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A Global Approach to Training

September 2, 2008

By Yvonne Cook

The Open University is supporting a new medical school in Ethiopia that’s also providing a base for distance learning. Yvonne Cook reports

Ethiopia has a population of 84 million people, and fewer than 1,800 qualified doctors. Many people, particularly the poor, cannot get access to a doctor when they need one. The Ethiopian government is making strenuous efforts to improve the situation; it has plans to create 11 new medical schools with 8,000 new places over the next two years. But the shortage of doctors means an even greater shortage of qualified people to train them. Worse, 95 per cent of all the doctors the country trains leave to work overseas within two years of qualifying.

It’s a scenario that’s familiar in many African countries. But in Ethiopia’s case, there is a ray of hope. The Ethiopian government has given its support to a new medical school with a radical approach to recruitment and training which could turn around this bleak situation.

St Paul’s Millennium Medical School in Addis Ababa opened its doors to its first 50 students in March this year – in the Ethiopian calendar, our 2008 is their Millennium year. And following discussions with the Open University, the Ethiopian government has approved a plan to use the school as a base for a distance learning medical centre to develop a curriculum which can be used to support medical students’ training anywhere in Ethiopia, and even elsewhere in Africa.

Mike Stewart is professor in neuroscience in the Open University’s Life Sciences department. He is working on the first phase of the project, and is planning to prepare OU-style training material for the medical students at St Paul’s.

“The medical degree programme will be a combination of different types of learning – a term that’s used a lot now is ‘blended learning’. In the first years when students are on campus they will get face-to-face lectures and clinical experience as well as using internet resources and specially prepared distance-learning style workbooks. Eventually, when they go out to work and train in the regions, they can have the teaching material we prepare sent out to them there.”

A key advantage of the OU approach is that it can be scaled up, quickly and cost-effectively, he says. “If you have a course for 50 students, you can have a course for 500 students, basically you just produce more of the material. And it doesn’t just have to be studied at St Paul’s, it can be the basis of the other new medical schools in Ethiopia, or even support medical training elsewhere in Africa.”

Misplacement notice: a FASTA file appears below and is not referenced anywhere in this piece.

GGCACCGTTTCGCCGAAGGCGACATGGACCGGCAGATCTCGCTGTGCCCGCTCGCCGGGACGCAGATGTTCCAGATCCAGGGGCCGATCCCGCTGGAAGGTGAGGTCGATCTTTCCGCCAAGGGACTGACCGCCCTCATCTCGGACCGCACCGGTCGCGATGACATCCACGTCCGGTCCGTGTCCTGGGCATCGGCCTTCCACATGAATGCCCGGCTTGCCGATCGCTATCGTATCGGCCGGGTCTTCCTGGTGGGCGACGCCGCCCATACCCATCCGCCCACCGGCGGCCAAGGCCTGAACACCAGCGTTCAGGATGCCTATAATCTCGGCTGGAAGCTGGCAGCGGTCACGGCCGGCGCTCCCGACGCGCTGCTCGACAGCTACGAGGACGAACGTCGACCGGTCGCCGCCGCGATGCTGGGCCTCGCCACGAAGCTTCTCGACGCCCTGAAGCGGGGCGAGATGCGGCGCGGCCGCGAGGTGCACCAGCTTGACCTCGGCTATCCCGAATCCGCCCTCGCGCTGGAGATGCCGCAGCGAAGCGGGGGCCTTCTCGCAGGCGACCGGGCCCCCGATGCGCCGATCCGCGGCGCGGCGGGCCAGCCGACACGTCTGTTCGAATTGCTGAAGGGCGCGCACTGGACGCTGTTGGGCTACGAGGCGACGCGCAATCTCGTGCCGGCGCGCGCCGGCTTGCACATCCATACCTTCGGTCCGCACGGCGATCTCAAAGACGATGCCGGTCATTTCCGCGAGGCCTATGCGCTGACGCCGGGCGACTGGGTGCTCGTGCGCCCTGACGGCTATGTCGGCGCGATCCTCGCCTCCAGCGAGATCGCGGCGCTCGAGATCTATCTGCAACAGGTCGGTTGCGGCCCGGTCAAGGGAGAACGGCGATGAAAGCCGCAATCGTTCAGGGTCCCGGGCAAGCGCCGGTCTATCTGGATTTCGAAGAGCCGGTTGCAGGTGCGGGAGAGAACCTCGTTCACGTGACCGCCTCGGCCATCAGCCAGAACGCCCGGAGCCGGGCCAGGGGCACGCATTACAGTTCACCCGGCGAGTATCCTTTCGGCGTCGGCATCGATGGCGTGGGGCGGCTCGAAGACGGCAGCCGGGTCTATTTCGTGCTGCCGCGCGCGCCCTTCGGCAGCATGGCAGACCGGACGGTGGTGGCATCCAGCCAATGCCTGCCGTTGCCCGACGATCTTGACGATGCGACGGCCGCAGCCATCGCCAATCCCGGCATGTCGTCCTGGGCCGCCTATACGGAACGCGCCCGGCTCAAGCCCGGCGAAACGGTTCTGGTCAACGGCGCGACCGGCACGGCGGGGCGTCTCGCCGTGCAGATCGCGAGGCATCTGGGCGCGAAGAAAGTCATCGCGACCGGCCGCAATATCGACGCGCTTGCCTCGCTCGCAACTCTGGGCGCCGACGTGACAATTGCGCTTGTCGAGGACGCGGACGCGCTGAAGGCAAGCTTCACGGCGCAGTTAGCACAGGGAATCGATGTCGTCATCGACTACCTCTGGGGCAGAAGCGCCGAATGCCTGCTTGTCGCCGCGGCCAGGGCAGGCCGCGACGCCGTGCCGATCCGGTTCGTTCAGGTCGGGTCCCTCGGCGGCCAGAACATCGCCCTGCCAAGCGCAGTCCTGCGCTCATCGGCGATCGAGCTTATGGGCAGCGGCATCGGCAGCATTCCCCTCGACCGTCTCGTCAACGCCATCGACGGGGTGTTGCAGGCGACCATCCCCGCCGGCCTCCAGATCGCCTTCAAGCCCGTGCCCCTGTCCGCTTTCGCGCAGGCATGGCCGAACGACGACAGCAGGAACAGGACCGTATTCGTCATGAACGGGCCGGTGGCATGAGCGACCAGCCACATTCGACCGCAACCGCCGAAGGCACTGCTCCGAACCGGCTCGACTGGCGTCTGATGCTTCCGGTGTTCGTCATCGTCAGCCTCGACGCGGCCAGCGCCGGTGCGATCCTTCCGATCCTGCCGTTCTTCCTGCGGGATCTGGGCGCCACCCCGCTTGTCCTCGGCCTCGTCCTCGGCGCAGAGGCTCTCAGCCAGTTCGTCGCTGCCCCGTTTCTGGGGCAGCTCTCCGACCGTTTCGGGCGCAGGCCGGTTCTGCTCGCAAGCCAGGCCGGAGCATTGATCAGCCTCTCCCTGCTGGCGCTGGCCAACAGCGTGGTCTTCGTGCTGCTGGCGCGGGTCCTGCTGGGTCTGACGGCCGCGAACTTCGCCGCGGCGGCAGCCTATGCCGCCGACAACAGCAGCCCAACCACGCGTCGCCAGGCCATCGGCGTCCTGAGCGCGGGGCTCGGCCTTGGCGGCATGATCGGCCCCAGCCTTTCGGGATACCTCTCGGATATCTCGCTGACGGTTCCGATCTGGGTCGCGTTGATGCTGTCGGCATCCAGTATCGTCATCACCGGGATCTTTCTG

The project is being masterminded by the Open University’s Centre for Education in Medicine (OUCEM) which has already created successful distance teaching programmes for HIV/AIDS treatment in India and diabetes care in Bangladesh. But a full medical degree using distance learning will be a world first, says OUCEM’s head Professor Janet Grant.

“It has never been done anywhere before, but all the design work has already been completed. Several years ago Professor Stewart and I led a project looking at the feasibility of teaching medical students in the UK by distance learning. We worked with 11 other UK medical schools to design medical education using distance learning and the work was approved by the Higher Education Funding Council for England, the Department of Health and the General Medical Council.

“It’s not a case of ‘Oh dear, this is all we can do in Africa’. St Paul’s distance learning medical centre is going to be a world- class medical school. It is not what people usually think of as distance education, which is students studying on their own. It involves all the richness of a normal curriculum – the face-to-face and clinical element is part of the whole.”

The St Paul’s distance learning centre adds another dimension to what is already an innovative project. This is largely thanks to its founding dean, Professor Gordon Williams, a distinguished urological surgeon at London’s Hammersmith Hospital who retired last year to devote his time to St Paul’s.

Williams had been visiting Ethiopia for the past 23 years during his holidays, to perform surgery on women and girls being treated for childbirth injuries at the Fistula Hospital in the Ethiopian capital Addis Ababa. The consequence of a lack of medical attendance in childbirth, aggravated by a tradition of early marriage which means girls give birth before their bodies are sufficiently mature, fistula is a horrific condition which leaves victims with ruptured bladders or bowels. As well as suffering debilitating incontinence, they are often ostracised by husbands and families.

As a result of his experiences at the Fistula Hospital, Williams became convinced of the need to train more people to perform the emergency surgery which would prevent these childbirth injuries from occurring in the first place. Following discussions with the Ethiopian Ministry of Health in January 2007, he was invited to become dean of their new medical school based at St Paul’s Hospital in Addis Ababa. Williams returned to England and raised just over a quarter of a million pounds for books, computers and medical equipment to get the school up and running.